I have a solid tutoring business that was able to run on autopilot for over ten years, but I'm doing it all alone. I'm doing a complete floor to ceiling restructure now, but I don't know a thing about business operations.
I would definitely rule John in! He sounds like a great employee even if he doesn't share my exact vision. I can work with that. I feel as a leader, it is my responsibility to motivate people to help accomplish my vision.
This is all bringing some clarity to the problem for me. I can fill up my schedule year after year. The only thing holding me back is not having other people on my team who can take on more of the clients I am currently turning away. Dennis has really helped me too with the idea of SOPs. So my next question down that road is about systems. Where do I go to learn about the systems I need to put in place to employ people? I have had tutors take my payments from the clients and split. I worry about protecting my clients from employees who might try to take off with them and work with them on the side, cutting me out. These all seem to be standard business concerns, so there must be somewhere I can learn about those types of systems.
Congrats on maintaining the business for so long. The trick here is not to over think anything. Growth is a get out what you put in model. Since you are a single operator, take small steps so that the adjustments you need to make as you go aren't so wide when they swing. Anything you can do to avoid getting overwhelmed at the onset.
So the first question is what do you want to grow? You mentioned doing this alone. Was that managing other tutors on your own or doing all the tutoring on your own?
Why now? What promted you to change something that has been running on autopilot for so many years? This motivation or change in behavior can give you some clear direction on your priorities.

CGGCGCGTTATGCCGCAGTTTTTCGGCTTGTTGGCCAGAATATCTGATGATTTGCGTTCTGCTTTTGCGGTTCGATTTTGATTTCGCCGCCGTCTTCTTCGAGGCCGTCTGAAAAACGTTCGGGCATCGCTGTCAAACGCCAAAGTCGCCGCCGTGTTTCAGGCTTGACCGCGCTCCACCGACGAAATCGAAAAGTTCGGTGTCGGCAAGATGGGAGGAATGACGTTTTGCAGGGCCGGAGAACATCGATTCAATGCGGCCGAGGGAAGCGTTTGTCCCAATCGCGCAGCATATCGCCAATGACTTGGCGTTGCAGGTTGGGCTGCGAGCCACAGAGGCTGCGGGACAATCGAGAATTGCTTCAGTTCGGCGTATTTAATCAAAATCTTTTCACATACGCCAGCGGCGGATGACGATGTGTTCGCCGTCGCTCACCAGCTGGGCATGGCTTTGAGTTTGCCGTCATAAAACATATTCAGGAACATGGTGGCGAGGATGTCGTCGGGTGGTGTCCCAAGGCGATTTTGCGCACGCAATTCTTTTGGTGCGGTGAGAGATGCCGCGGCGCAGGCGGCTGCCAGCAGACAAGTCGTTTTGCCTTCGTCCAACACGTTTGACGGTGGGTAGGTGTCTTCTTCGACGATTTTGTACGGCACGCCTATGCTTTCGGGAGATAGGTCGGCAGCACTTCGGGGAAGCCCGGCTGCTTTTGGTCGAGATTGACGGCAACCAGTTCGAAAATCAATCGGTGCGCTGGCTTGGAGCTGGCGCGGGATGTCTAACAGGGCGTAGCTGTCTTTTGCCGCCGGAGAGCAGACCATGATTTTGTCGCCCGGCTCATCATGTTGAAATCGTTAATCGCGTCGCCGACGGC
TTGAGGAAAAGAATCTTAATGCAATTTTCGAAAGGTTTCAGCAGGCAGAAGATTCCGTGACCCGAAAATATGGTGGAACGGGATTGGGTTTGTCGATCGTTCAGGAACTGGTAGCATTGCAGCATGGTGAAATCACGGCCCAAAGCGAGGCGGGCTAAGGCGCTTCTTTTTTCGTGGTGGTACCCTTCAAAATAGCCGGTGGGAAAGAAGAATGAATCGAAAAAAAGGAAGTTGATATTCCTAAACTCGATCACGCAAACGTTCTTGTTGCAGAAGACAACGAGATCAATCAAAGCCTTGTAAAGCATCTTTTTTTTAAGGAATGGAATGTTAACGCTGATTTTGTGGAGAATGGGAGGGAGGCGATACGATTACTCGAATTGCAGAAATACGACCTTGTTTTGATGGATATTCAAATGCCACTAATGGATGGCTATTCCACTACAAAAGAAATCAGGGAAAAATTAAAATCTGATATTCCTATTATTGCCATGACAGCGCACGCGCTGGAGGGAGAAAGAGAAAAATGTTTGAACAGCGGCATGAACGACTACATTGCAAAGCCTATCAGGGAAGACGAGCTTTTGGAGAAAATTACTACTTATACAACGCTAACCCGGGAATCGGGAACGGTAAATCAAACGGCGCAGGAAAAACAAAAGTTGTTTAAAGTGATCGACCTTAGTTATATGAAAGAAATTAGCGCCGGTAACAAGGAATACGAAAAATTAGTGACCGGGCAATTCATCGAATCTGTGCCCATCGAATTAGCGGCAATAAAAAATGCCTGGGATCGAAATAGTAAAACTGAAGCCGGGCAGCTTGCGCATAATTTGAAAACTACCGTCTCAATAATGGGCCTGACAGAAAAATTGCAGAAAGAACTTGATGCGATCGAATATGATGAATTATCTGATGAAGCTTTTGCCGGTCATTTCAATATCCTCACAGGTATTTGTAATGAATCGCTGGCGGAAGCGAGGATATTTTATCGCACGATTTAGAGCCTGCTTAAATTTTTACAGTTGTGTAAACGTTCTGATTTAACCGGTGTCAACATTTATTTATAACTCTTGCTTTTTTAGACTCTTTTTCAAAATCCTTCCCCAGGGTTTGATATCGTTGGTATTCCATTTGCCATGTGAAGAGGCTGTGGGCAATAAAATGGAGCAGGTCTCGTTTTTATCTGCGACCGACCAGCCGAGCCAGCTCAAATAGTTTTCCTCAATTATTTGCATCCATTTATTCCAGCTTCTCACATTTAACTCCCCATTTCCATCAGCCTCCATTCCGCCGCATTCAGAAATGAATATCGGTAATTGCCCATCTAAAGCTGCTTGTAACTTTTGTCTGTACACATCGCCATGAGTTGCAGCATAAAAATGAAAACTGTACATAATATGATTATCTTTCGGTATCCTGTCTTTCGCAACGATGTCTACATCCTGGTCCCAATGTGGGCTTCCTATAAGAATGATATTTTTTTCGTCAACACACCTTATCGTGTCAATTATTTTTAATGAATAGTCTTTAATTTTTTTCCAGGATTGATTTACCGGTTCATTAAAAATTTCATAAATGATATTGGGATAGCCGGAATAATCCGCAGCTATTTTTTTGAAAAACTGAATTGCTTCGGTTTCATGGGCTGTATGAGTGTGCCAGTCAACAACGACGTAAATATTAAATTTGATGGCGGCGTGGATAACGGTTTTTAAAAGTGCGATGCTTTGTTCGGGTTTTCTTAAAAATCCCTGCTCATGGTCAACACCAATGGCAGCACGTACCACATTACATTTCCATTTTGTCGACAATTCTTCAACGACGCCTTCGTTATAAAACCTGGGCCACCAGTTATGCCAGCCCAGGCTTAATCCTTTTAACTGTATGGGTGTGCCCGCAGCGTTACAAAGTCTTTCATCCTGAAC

Where do you see yourself when this revamp is all done? Basically; what is the end of the story here if everything meets your expectations. Do you see yourself more or less involved in the day to day? Possibly expanding into new directions with the business model? Ultimately what would you consider a success?
Let's just start here for now and maybe we can workshop this here for you and others can contribute as well. Be patient with us and elaborate on each of these as much as you can. The more we know about your thought processes and expectations, the better we can help.
Cheers! Tony B.
According to your title you have a "...sole-proprietor business."
As you expand, I would suggest restructuring your business entity status, to either an LLC or a Corp (which you can further file as an S-Corp).
Operating as a Sole-Proprietor will limit your growth potential; Increase your personal liability; Reduce your access to business funding and financing; and most importantly... NO Corporate Veil!
There is no legal distinction between you and your business- which leaves you personally exposed to All Business Lawsuits, Debts, Bills, etc.... So, if your successful with your growth objectives- you will likely be involved in a lawsuit. And trust me, when you do you- you'll want to be behind that Veil!
Best of luck,
Thanks Tony B!
The model I'm trying to grow is an online concierge college-prep tutoring service. I have been doing this alone, always filling my schedule to the brim, but have had poor success finding other tutors of my caliber; my background is laboratory research rather than academia, my specialty is STEM.